Northern Frights at Halloween – The Cooneen Poltergeist
In the run up to the scariest day of the year, we’ll be taking you through the scariest and strangest mysteries the north has to offer.
We’ll take a look at stories from each county including (hopefully) a place right beside YOUR house that you have always considered safe.
Just to make your night time walk or that creaking noise you hear in bed that little more unnerving.
Just to make you shiver a little.
The Cooneen Poltergeist
In 1913, Widow Murphy lived in a cottage with her six children, in Cooneen, Co Fermanagh, near the Tyrone border.
One night, the family heard strange noises coming from the loft. They went outside to look at the roof but could see nothing.
Soon, knocking and scraping sounds became familiar to the family, sometimes to the tune of ‘The Soldier’s Song.’
Eventually the spirit become more energetic and would throw pots and pan around the room and close drawers on the children’s fingers.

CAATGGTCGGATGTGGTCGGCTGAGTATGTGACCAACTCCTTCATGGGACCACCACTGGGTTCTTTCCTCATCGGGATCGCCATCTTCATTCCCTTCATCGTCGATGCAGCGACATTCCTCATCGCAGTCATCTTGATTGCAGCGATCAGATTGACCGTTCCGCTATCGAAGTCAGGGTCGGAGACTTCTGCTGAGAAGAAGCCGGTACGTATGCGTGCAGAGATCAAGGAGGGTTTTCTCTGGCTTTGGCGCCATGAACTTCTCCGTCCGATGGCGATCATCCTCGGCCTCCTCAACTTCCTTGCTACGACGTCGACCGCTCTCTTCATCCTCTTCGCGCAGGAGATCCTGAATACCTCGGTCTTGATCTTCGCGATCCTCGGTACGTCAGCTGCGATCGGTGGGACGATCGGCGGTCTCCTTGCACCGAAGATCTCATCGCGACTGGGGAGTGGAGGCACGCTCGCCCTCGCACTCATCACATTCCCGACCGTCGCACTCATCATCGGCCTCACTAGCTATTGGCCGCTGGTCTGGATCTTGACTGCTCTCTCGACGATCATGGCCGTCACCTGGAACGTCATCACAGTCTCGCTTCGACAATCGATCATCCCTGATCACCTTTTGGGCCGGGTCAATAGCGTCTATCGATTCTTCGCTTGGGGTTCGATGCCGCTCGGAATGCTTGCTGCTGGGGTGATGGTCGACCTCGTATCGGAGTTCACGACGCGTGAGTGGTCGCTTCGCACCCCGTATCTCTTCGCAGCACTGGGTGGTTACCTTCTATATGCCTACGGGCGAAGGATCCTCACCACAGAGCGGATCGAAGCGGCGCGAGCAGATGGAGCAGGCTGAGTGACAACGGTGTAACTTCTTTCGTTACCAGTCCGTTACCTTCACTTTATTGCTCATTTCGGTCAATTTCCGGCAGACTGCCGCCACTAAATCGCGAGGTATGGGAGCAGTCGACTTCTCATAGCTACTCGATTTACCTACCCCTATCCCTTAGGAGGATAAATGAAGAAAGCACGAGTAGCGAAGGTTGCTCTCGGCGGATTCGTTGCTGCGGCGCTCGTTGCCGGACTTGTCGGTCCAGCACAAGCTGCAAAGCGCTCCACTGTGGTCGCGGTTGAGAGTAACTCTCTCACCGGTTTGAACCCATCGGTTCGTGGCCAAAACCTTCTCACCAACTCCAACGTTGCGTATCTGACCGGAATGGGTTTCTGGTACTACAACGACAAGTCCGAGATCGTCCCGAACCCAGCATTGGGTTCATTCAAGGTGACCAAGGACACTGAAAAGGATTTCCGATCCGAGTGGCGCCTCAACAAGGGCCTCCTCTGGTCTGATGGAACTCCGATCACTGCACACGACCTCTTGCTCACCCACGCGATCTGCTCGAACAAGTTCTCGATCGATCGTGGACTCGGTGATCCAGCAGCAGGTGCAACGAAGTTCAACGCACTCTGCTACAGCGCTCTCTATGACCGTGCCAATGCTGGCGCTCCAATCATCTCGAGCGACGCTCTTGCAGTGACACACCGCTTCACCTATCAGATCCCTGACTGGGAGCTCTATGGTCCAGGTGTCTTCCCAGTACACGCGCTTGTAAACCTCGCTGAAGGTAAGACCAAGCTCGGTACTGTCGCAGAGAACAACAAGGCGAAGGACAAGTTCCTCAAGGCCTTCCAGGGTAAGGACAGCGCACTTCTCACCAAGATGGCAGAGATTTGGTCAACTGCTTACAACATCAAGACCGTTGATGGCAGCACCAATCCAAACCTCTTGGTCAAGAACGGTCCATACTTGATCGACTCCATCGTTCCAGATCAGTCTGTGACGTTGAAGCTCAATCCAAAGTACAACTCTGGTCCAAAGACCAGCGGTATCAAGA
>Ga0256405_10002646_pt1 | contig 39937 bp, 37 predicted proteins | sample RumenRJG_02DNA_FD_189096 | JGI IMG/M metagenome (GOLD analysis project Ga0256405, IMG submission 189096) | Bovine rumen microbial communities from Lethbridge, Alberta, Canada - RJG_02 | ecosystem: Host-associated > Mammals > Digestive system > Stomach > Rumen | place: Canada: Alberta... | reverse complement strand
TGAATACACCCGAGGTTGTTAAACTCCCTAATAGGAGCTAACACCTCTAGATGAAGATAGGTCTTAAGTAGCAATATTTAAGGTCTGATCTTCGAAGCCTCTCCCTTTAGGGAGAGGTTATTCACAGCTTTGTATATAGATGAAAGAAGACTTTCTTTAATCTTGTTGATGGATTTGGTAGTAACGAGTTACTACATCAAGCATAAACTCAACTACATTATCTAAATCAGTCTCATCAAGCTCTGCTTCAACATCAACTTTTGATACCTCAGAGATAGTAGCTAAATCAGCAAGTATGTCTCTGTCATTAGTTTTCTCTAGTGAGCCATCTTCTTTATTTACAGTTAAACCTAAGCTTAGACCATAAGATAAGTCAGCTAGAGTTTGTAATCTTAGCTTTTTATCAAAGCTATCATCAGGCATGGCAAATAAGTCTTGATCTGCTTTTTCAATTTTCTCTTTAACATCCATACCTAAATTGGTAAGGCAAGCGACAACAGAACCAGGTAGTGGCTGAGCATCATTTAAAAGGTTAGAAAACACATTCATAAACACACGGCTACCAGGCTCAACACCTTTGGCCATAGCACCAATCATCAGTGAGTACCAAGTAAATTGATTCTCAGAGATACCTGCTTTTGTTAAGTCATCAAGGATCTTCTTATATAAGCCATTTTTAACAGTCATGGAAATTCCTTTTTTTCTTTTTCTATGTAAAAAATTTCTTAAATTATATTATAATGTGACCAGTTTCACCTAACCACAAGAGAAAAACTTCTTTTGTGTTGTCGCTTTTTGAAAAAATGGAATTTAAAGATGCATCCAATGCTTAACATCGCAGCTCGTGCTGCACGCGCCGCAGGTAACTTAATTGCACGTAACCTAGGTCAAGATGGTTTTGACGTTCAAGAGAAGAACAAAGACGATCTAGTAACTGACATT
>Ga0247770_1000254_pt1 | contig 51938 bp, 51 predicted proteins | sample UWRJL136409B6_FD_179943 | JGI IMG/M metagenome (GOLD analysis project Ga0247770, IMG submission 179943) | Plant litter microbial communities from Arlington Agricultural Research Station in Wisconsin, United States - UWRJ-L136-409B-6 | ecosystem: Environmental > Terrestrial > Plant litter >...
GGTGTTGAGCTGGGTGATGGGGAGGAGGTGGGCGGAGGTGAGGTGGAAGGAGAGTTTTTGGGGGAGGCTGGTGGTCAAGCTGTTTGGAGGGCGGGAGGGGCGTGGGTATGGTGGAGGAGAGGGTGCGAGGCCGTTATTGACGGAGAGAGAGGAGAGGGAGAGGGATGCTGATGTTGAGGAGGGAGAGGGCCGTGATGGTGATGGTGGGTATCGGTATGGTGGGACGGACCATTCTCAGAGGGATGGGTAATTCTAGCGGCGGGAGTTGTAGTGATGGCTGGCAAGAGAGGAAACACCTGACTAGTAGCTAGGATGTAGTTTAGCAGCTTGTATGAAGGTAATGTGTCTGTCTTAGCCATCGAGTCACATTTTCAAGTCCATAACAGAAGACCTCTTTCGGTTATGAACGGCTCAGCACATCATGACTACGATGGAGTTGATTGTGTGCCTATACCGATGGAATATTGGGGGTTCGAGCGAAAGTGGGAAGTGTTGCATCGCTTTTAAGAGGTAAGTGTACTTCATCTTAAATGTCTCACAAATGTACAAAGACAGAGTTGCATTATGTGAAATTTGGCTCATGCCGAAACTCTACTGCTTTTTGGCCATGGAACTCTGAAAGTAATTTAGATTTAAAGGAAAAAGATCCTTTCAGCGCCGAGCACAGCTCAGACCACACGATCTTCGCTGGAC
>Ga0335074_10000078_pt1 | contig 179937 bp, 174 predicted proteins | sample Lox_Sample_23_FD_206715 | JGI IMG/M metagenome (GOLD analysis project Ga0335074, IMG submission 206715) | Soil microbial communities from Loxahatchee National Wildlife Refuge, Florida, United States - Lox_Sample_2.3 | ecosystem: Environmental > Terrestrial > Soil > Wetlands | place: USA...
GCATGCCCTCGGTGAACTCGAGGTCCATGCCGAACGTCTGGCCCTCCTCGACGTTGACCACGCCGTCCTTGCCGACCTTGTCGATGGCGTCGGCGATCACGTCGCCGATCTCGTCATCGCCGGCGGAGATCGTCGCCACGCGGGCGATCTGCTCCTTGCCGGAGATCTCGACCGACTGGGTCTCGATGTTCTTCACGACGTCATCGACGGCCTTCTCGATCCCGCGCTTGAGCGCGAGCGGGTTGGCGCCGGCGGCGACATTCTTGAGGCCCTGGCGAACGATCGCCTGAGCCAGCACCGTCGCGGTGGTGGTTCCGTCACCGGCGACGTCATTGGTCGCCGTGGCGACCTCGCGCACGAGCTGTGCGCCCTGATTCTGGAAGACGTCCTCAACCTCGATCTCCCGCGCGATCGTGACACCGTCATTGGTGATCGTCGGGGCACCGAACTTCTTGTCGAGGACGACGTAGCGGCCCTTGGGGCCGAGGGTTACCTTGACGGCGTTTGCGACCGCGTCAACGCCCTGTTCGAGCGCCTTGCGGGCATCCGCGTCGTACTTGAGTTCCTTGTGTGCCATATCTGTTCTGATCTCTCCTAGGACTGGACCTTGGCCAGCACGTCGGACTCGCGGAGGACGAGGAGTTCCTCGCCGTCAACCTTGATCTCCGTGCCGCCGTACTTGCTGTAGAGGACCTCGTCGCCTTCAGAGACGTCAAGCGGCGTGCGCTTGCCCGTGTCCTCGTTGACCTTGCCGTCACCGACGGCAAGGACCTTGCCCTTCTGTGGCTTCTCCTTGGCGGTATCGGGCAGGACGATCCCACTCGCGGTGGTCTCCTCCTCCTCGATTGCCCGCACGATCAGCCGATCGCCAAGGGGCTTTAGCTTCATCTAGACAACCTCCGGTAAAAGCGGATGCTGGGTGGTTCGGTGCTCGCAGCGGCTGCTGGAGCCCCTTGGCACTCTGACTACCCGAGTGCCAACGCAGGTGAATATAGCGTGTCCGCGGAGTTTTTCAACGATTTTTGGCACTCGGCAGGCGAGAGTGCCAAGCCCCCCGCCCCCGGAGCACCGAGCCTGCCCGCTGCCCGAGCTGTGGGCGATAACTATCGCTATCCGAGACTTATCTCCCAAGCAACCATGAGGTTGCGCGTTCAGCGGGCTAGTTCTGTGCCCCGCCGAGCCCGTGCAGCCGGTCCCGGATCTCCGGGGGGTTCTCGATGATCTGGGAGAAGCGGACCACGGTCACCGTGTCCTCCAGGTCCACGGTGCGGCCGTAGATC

A priest, Father Coyle from Maguiresbridge, was called to investigate and had a chilling experience in one of the bedrooms.
Father Coyle described seeing clothes rising and falling on an empty bed as if someone was underneath breathing.
The figure made a dreadful sound, as if breathing its last, then the bed covers flattened out as if nothing had happened.
The family moved to America and, according to who you believe, either left the ghost behind them or it followed them from house to house for years before presumably ‘moving on.’
BBC show Northern Ireland’s Greatest Haunts visited the house in November 2010.
The crew reported strange problems with their equipment. Cameras and microphones would suddenly be drained of all their battery life and one man reported the sensation of someone blowing on his cheek.
Medium Marion Goodfellow was very disturbed by what she described as the spirit of a man called John. She said he appeared to be looking at her menacingly, holding a rock in his hand...
Send us your scary stories and tales of the unexplained from Co Fermanagh and across the north.
You can reach us on Twitter @irish_news or by using the #northernfrights hashtag.
Tomorrow – Is there a gateway to hell in Co Antrim?